16. HOB Elevation Outcomes • Target semi-recumbent position of 45 was not achieved for 85% of the study time • Frequency of clinically suspected pneumonia: • 16/112[14.3%] semi-recumbent vs 20/109 [18.3%] supine • Frequency of microbiologically confirmed pneumonia • 13/112 [11.6%] semi-recumbent vs8/109 [7.3%] supine • Achieved difference in treatment position (28 vs 10 degrees) did not prevent the development of VAP van Nieuwenhoven et al. CCM 2006;34(2)396-402.

  17. Spontaneous Awakening and Breathing Trials (SAT &SBT)

  18. Spontaneous Awakening and Breathing Trials : VAP Prevention Guidelines • Does not specifically address SAT and SBT, however supports weaning. • CDC; MMWR Recomm Rep. 2004;53:1-36 • Recommends use of daily interruption or lightening of sedation to avoid constant heavy sedation and to facilitate and accelerate weaning. • Does not specifically address SBT. • ATS/IDSA; AJRCCM 2005;171(4):388-416.

  19. Spontaneous Awakening and Breathing Trials : VAP Prevention Guidelines • Guideline excluded studies that evaluated SAT and SBT. • Canadian VAP Prevention Guidelines; J Crit Care 2008;23(1):138-147. • Recommends the use of combining a daily assessment of readiness wean and daily sedation interruption. • SHEA; ICHE 2008;29:S31-S40.

  20. Spontaneous Awakening Trials Population • Medical ICU patients on mechanical ventilation Intervention(RCT) • Control group: no interruption (N= 68) • Rx group: daily interruption (N= 60) sedation held daily until the patients were awake and could follow instructions or uncomfortable or agitated. • All patients received an infusion of morphine for analgesia. Kress et al. NEJM 2000; 342:1471-77

  21. Spontaneous Awakening Trials Outcomes • 2.4 day reduction duration mechanical ventilation • 33% relative risk reduction • 3.5 day reduction ICU length of stay • 35% relative risk reduction • Hospital length of stay unchanged: control group 16.9 days (8.5-26.6 days) compared to rxgroup 13.3 days (7.3-20.0 days). Kress et al. NEJM 2000; 342:1471-77

  22. Spontaneous Breathing Trials Population • Adult medical and coronary ICU patients on mechanical ventilation (n=300) Intervention (RCT) • Control group: daily screening (RSBI*) (n=151) • Experimental group: daily screening (RSBI) followed by 2-hour SBT (n=149) if they passed the screening test • Physicians were notified when their patients successfully completed the trial of spontaneous breathing. *RSBI: rapid shallow breathing index Ely et al. NEJM 1996; 335:1864-69.

  23. Spontaneous Breathing Trial (SBT) • Patient passes SBT safety screen • Ventilatorysupport is removed and the patient is allowed to breathe through either a T-tube circuit or a ventilatory circuit using “flow triggering” (rather than triggering by pressure) with a continuous positive airway pressure of 5 cm of water. • No changes are required in the fraction of inspired oxygen or the level of positive end-expiratory pressure.

  24. Spontaneous Breathing Trials Outcomes • 1.5 day reduction duration mechanical ventilation • 25% relative risk reduction • 1.0 day reduction ICU length of stay • Not statistically significant • Reductions total ICU costs • Reductions in complications including reintubation Ely et al. NEJM 1996; 335:1864-69.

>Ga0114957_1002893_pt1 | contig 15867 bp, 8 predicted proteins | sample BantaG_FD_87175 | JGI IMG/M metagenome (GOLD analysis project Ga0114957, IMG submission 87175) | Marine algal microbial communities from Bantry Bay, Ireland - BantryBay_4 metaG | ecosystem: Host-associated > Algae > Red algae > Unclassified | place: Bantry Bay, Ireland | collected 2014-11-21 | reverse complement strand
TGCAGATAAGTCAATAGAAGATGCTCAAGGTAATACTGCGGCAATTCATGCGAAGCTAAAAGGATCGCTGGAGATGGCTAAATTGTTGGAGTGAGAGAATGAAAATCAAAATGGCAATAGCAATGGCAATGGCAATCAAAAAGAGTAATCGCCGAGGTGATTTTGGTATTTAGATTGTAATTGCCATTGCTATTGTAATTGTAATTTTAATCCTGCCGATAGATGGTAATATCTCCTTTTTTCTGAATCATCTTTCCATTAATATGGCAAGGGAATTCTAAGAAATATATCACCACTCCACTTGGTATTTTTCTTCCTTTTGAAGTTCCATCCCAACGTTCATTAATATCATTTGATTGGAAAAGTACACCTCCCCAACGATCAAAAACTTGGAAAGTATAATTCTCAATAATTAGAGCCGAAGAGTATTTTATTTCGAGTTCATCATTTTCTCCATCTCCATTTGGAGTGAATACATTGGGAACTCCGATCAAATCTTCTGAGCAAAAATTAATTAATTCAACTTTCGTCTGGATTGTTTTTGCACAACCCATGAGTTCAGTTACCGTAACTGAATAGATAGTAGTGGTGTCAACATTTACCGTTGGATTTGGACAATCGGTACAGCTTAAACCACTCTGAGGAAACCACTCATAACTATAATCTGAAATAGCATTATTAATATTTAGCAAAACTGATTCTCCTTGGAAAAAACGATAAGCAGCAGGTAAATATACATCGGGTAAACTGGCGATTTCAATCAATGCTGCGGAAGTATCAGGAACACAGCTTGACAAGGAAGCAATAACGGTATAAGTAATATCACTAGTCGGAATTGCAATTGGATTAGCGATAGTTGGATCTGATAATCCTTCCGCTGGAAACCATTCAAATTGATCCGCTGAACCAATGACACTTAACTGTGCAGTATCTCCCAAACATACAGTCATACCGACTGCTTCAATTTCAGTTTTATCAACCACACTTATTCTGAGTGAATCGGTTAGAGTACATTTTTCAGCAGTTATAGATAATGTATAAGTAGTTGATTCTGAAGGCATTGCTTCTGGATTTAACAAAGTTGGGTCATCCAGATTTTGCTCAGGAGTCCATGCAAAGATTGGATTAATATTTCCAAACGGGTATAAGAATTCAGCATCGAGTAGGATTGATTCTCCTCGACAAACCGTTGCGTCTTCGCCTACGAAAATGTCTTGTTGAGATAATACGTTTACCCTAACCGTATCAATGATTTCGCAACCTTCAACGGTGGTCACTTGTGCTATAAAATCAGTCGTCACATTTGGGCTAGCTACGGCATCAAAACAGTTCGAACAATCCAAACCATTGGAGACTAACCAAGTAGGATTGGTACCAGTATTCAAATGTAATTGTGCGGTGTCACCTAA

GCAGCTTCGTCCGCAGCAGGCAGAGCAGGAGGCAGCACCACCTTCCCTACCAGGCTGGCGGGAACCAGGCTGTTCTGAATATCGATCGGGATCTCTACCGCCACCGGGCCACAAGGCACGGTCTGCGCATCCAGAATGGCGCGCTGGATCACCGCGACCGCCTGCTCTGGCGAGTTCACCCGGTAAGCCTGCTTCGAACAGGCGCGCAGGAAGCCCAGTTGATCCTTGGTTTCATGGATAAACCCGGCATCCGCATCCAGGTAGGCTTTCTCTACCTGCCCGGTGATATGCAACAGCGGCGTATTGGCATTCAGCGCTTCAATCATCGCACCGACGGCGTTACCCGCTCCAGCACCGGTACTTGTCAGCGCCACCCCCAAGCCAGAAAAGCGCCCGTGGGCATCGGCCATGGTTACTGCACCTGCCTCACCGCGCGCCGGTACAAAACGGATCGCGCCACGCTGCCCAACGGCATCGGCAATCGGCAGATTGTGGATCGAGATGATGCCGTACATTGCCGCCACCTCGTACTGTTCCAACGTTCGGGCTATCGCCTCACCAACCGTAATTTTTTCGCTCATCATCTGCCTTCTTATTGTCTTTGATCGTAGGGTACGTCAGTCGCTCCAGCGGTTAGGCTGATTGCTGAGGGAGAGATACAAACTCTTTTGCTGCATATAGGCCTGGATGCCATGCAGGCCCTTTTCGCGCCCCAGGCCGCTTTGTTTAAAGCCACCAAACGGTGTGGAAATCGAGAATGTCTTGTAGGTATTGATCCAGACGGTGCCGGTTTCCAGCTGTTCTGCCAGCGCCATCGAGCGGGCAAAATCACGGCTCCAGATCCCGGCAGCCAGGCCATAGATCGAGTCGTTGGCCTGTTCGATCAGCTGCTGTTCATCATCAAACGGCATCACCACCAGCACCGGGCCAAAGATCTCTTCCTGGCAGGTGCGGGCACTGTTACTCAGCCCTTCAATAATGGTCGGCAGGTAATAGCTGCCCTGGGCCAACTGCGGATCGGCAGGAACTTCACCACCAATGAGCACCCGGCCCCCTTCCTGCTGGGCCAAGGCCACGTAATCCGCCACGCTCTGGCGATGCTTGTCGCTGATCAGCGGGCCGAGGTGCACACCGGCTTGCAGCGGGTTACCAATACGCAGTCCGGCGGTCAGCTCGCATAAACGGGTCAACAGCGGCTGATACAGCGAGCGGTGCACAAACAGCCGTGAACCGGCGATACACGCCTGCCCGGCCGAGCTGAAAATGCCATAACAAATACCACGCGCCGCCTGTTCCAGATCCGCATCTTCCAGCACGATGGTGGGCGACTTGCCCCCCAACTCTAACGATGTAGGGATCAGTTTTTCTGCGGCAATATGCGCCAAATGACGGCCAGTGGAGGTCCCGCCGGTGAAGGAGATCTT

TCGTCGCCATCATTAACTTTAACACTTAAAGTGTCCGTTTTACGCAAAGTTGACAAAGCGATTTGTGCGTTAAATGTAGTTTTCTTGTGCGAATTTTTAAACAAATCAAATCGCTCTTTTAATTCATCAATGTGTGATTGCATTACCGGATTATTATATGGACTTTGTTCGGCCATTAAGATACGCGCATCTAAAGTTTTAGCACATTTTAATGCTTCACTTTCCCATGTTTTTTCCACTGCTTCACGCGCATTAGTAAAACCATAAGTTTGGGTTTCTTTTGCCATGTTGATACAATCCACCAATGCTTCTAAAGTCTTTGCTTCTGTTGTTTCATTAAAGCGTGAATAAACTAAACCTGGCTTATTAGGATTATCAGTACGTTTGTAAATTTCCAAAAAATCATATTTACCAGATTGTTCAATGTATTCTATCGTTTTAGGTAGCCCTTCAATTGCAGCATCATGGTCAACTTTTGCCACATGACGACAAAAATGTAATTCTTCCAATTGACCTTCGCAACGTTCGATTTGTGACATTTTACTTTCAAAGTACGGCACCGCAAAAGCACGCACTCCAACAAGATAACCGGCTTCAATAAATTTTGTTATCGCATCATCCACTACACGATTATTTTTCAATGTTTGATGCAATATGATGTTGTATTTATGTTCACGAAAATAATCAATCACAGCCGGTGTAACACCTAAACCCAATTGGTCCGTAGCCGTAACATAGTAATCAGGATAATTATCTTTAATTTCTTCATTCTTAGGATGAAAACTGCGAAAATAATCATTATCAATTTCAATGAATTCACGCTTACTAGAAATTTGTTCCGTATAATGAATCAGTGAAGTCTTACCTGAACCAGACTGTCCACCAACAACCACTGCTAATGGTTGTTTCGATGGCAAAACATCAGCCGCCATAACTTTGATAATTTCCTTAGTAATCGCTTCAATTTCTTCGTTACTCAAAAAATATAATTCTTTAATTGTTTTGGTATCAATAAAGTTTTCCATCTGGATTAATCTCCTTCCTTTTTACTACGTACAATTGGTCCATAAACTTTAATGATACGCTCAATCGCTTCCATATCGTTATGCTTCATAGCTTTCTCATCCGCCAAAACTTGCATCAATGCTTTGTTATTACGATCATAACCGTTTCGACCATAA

25. Treatment protocol Girard et al. Lancet 2008; 371: 126–34

  26. ABC Trial: Awakening and Breathing Controlled trial Population • 336 ICU patients on mechanical ventilation • Four tertiary-care hospitals Intervention(RCT) • Control group: sedation per usual plus daily SBT (n=168) • Rx group: daily SAT followed by SBT (n=168) All patients received an infusion of morphine for analgesia. Girard et al. Lancet 2008; 371: 126–34

  27. ABC Trial: Awakening and Breathing Controlled trial • 3.1 increased days without mechanical ventilation • 21% relative risk increase • 3.8 day reduction ICU length of stay • 29% relative risk reduction • 4.3 day reduction hospital length of stay • 22% relative risk reduction • Number needed to treat (NNT) = 7.4 for one life saved Girard et al. Lancet 2008; 371: 126–34

  28. Oral Care with Chlorhexidine

  29. Use Chlorhexidine when performing oral care: VAP Prevention Guidelines • No specific recommendation can be made for the routine use of an oral chlorhexidine rinse. (Unresolved issue) • CDC; MMWR Recomm Rep. 2004;53:1-36 • Recommends regular oral care. CHG effective in specific populations (ie: CABG); routine use is not recommended until more data is available. • ATS/IDSA; AJRCCM 2005;171(4):388-416.

  30. Chlorhexidine when performing oral care: VAP Prevention Guidelines • Oral antiseptic CHG should be considered. Based on 1 level 1 and 2 level 2 trials, use of oral antiseptic CHG may decrease VAP. Safety, feasibility, and cost considerations are all very favorable. • Canadian VAP Prevention Guidelines; J Crit Care 2008;23(1):138-147. • Perform regular oral care with an antiseptic solution. While the use of CHG is not specifically addressed, the 3 studies cited by the guideline all focused on cardiovascular surgery and demonstrated the efficacy of CHG. • SHEA; ICHE 2008;29:S31-S40.

  31. CHG Oral Care: Evidence • Gingival and dental plaque rapidly becomes colonized with bacteria in intubated patients due to poor oral hygiene and lack of mechanical elimination • Meticulous oral care reduces microbial burden in upper airway • Safety and feasibility of CHG oral care are favorable DeRiso A. Chest. 1996;109:1556. Chan E. BMJ. 2007;10:1136. Chlebicki M Crit Care Med 2007;35:595.